Scientists see threat to mangrove forest

Staff Reporter

Gradual drop in fresh water flow sets alarm bells ringing

BHUBANESWAR: Composition of plant species in the mangrove forest of Bhitarkanika, one of the richest assemblages of mangroves in India, is undergoing slow change due to slight change in salinity over the last few decades.

Scientists and environmentalists have expressed concerns that if fresh water flows are severely restricted to the Bhitarkanika, the mangrove forest, which is a vital barrier to sea incursion, could get wiped out.

A study jointly taken up by Institute of Minerals and Materials Technology (IMMT) and Spatial Planning and Analysis Research Centre Private Limited (SPARC) on ‘effect of reduced water flow through Brahmani-Baitarani river system on the mangrove population of Bhitarkanika estuary,’ called for early estimation of minimum volume of water needed for sustenance of this crucial ecological barrier.

Experts especially assessed the impact due to change water flow regime into the region before and after the construction of the Rengali dam in 1985.

According to study, during the pre-Rengali dam period, the flow at delta head was 19,514 million cubic metres while the current flow has come down to 17,380 million cubic metres without any irrigation diversion in the Rengali command area.

However, the flow is likely to reduce to 14,000 million cubic metres by 2025 when full irrigation potential of Rengali would be utilised.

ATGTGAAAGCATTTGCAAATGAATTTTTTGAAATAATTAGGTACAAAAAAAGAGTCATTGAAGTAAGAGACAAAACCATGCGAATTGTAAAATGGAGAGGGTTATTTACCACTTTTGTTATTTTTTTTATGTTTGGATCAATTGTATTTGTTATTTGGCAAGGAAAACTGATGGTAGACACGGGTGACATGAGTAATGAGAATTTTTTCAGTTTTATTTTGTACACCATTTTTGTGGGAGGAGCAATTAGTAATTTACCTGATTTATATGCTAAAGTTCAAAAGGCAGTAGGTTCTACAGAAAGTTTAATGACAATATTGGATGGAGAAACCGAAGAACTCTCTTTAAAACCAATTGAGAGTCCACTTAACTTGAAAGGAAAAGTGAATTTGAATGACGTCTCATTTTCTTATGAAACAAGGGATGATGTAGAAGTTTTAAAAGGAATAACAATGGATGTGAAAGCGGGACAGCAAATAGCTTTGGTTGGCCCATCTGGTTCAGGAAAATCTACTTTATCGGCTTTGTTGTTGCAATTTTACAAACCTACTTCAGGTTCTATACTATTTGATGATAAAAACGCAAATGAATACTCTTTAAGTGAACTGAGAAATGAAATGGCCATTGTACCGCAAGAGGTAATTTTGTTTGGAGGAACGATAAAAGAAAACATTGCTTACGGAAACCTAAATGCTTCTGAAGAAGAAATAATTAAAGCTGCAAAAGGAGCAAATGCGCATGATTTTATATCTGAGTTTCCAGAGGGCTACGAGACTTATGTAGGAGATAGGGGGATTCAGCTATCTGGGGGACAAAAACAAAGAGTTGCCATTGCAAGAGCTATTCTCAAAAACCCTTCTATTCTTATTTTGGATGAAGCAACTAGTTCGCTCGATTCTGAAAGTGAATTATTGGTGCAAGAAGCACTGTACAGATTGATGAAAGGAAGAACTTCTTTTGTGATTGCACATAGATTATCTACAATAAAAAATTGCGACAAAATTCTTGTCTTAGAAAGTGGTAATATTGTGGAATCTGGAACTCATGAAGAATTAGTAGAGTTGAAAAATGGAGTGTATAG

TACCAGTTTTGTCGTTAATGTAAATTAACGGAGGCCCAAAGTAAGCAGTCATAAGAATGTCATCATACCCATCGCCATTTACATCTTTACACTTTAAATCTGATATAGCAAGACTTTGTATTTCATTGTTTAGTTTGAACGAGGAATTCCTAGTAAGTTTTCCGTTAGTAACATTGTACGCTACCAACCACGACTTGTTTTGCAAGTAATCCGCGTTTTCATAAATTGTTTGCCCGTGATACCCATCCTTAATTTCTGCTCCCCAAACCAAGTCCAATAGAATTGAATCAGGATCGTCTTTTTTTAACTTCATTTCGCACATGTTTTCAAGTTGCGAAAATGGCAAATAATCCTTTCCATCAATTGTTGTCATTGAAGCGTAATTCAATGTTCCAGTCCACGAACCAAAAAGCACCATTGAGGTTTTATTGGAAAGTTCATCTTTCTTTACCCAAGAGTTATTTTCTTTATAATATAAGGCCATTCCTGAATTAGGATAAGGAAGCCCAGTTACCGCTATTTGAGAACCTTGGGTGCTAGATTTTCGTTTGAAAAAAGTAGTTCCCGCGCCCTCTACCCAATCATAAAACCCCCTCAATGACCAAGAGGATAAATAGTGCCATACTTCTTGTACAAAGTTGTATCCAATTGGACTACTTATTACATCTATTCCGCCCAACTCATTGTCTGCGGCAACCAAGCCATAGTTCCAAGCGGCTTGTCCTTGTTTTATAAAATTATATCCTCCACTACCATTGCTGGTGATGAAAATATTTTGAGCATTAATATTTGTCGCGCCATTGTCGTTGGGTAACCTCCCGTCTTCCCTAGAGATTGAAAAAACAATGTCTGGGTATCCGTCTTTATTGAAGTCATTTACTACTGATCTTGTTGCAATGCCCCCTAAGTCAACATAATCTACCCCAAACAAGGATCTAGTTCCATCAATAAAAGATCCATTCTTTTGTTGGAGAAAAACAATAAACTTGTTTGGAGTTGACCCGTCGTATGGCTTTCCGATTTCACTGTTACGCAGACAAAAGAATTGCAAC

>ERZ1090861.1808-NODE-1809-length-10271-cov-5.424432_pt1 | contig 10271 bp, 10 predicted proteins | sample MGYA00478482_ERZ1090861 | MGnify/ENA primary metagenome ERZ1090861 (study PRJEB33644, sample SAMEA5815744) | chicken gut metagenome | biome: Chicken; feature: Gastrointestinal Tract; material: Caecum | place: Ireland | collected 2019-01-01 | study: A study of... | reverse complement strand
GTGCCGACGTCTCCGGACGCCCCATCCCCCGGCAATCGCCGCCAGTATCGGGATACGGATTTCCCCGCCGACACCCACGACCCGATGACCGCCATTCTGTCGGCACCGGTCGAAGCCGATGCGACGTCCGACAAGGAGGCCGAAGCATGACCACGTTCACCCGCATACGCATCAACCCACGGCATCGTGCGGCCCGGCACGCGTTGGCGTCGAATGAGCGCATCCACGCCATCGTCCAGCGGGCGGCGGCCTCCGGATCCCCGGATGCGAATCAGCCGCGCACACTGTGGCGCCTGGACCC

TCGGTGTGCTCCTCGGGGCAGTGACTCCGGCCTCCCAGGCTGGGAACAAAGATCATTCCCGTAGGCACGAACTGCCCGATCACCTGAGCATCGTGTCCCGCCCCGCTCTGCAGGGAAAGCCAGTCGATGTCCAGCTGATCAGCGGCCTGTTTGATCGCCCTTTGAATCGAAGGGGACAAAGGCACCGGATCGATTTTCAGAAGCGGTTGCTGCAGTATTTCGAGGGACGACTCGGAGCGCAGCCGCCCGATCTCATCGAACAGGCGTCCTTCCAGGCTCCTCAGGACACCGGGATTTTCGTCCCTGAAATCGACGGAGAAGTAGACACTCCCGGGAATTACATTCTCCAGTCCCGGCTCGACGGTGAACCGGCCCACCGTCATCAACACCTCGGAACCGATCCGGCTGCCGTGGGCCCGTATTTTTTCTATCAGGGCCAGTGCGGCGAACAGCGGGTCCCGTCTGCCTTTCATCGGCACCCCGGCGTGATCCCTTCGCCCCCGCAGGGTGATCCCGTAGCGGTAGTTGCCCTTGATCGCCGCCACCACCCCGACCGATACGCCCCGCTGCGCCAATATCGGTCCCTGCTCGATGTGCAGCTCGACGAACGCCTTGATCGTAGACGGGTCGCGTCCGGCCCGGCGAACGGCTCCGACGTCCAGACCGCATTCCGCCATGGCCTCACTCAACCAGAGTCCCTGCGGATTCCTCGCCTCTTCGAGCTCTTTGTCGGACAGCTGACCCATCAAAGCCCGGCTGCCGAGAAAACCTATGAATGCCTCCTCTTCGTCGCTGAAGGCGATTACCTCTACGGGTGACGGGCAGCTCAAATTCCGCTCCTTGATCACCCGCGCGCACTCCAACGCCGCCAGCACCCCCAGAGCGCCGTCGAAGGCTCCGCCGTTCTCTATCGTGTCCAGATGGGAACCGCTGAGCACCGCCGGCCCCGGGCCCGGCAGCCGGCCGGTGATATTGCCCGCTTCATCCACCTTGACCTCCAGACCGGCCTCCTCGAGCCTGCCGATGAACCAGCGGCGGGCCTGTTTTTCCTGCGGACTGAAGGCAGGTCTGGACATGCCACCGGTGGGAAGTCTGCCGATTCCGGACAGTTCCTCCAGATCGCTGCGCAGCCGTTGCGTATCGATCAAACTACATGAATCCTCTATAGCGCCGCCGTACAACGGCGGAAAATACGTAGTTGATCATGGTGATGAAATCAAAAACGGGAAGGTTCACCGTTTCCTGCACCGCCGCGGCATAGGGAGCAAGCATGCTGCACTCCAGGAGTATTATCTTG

Mangrove species are sustained by a suitable combination of fresh and saline water while the desirable salinity requirement for the most species is 10 to 20 parts per thousand (PPT) for sustenance and healthy growth. However, increase in salinity had been noticed above the desirable level at some places.

If salinity grows, many plant species would suffer from delayed germination and stunted growth, sometimes leading to morbidity and mortality even at less than 20 ppt.

“The outer estuarine zone in Habelikati and Gahirmatha had 20-30 ppt salinity favouring species such as Avicenia marina and Sonnerata alaba. The coastal region with very high salinity has salt bushes,” the study found out.

“The situation Dangamal or further downstream is changing slowly towards higher salinity,” it said.

According to approximate estimation, the Rengali dam needs to release at least 500 million cubic metres of fresh water exclusively for sustaining mangrove forests even in non-monsoon during worst drought years

Stakeholders’ meet

Speaking at a stakeholders’ meeting in wake of the study here on Tuesday, V. P Upadhaya from the Ministry of Environment and Forest said Bhitarkanika, which boasted of treasuring 65 plant species, would face further problems due to restricted flow of water to the estuary.

Of total species, 40 were endangered, five endemic and one was nearly extinct, he said. Scientists and researchers called for formulation of mangrove plan for Bhitarkanika.

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